A vibrant, lively space at the Toledo-Lucas County Public Library’s main downtown site opens today with a world of wonder for children to explore.
The Creativity Lab: The Susan M. Savage Family Place is located in the children’s library inside the Main Library on Michigan Street. It features colorful, interactive panels, a full kitchen with video screen displays, and room for 80 children to sit at tables while they work on crafts, science projects, and other activities.
Clyde Scoles, left, executive director of the Toledo-Lucas County Public Library, talks with Bob and Sue Savage outside the Creativity Lab: The Susan M. Savage Family Place at the Main Library.
The 2,300-square-foot lab is designed to delight and educate. Librarians plan to hold daily activities in the new space, starting with a grand opening at 3 p.m. today and an event for preschoolers from 10 a.m. to 1 p.m. Saturday.
Robert and Susan Savage donated $300,000 to help build the lab as part of an $870,000 project to modernize the children’s library. The rest of the money came from the library’s building and repair fund. Mr. Savage is the chairman emeritus of the financial services firm Savage and Associates.
Mrs. Savage has long been interested in children’s literacy, has volunteered for years as a librarian at local schools, and is a member of the library’s board of trustees.
The Savage family helped develop ideas that were incorporated into the lab’s design, and the couple hopes the creative space will inspire young children.
“We can’t do too much for them to enhance their skills and make them ready to learn and excited about learning,” Mrs. Savage said.
Wheels, dials, and displays adorn one long wall of the lab. Swappable gadgets are placed at a kid-friendly height and each one offers its own surprise. Some light up or spin, others feature unique textures or introduce children to wordplay and rhymes, tools, and phases of the moon. One display showcases pressed flowers, and another features coins the Savages collected during trips they’ve taken abroad.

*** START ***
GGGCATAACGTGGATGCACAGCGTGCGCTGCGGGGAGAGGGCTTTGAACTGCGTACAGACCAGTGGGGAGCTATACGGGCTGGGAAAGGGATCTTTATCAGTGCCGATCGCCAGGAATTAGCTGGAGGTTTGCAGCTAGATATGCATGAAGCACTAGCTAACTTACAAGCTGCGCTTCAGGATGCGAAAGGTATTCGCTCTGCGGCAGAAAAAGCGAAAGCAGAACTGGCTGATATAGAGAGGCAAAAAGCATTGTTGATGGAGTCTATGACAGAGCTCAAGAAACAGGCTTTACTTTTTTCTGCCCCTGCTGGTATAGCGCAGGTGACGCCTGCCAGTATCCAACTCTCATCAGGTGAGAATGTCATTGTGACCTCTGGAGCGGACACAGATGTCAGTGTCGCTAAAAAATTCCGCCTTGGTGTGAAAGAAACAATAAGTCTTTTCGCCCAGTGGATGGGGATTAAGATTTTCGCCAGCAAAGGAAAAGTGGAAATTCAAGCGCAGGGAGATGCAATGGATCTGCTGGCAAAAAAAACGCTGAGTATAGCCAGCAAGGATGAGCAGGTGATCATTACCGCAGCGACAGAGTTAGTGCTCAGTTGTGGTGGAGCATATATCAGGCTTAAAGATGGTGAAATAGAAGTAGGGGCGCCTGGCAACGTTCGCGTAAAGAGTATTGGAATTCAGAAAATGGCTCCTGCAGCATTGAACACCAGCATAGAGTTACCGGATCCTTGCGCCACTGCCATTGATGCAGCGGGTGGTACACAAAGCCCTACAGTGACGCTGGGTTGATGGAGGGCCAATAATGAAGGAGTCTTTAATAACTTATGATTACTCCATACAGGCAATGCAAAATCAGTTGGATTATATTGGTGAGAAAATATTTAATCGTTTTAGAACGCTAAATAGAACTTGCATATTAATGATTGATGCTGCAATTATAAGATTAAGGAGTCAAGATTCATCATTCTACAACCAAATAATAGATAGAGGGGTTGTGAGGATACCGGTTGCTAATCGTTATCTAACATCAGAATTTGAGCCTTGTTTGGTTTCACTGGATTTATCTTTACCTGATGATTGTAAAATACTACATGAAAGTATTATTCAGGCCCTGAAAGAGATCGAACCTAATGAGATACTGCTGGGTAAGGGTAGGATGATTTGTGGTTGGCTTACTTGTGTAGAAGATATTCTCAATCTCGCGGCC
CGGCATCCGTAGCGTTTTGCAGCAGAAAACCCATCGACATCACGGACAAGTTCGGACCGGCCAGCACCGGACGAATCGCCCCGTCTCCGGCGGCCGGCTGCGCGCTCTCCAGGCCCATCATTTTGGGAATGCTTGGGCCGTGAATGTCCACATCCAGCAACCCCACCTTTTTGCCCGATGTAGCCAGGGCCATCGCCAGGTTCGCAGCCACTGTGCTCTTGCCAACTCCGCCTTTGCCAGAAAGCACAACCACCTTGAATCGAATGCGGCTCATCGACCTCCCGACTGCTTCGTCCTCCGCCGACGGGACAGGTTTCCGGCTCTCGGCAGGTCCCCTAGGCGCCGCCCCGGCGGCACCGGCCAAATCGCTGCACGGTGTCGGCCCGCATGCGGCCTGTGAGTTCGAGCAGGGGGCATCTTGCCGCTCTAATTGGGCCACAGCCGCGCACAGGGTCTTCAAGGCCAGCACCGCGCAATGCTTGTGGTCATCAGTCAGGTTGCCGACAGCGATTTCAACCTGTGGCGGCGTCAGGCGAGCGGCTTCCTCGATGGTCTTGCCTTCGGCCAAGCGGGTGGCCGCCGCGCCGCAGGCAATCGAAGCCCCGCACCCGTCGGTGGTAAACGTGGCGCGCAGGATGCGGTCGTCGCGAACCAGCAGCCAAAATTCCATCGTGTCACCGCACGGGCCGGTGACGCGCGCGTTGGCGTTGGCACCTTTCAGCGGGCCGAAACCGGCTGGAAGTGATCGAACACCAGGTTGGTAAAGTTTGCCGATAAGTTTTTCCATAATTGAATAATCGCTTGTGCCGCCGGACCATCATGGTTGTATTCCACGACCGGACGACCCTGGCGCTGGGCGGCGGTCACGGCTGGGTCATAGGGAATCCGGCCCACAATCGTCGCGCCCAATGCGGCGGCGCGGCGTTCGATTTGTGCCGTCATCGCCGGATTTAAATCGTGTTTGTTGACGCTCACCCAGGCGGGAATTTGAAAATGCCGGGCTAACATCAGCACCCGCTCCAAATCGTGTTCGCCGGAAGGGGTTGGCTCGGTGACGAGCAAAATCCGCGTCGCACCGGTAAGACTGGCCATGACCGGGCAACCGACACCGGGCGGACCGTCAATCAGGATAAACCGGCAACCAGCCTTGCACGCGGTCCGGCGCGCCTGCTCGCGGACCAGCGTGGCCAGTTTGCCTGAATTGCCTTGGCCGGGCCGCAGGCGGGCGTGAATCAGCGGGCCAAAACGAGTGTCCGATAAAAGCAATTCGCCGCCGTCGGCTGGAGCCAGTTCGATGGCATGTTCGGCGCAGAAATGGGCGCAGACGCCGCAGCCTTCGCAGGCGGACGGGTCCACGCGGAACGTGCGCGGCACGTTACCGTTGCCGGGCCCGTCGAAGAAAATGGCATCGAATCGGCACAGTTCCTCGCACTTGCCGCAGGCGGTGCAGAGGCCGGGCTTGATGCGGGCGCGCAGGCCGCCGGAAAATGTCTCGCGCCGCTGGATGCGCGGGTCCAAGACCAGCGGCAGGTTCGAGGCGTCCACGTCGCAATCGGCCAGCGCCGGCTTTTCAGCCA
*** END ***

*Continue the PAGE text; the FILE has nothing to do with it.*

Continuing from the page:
“You’ll see new things each time because there’s so much happening,” said Nancy Eames, the library’s youth services coordinator.
Sue Savage takes a turn on an interactive panel during a tour of the Creativity Lab at the Main Library downtown.
A growth chart measures children’s height both in inches and in comparison to a stack of books. Some of the Savage family’s favorite titles, from The Cat in the Hat to Charlie and the Chocolate Factory, are lined up against the long ruler. Those who can stretch to 72 inches, or 6 feet tall, will reach the tip-top of Harry Potter and the Sorcerer’s Stone.
Inside the enclosed space, lime-green cabinets line the walls and tables and chairs are ready for hands-on activities with iPads, microscopes, and arts and crafts.
A roomy kitchen in one corner includes a refrigerator, sink, stove, oven, and plenty of counter space.
The library plans to host healthy eating classes, and video screens let participants get a close-up look at how cooks prepare food.
The lab enhances the library’s traditional mission of loaning books and other materials. Now, libraries also are places where patrons create content.
“Public libraries are in very much of a transformative, changing environment right now, and what this area, I think, does is that it drives learning and really provides for individual opportunity,” said director Clyde Scoles.
The Savages pointed out there are numerous child-care providers in and near downtown, and the couple hopes many will visit the new lab.
The space offers tools and educational resources to children who don’t have such opportunities and advantages at home.
“Kids are absolutely going to go, ‘Wow,’ ” Mr. Savage said. “If you start them in a good mood the probability of slipping some knowledge in gets better.”
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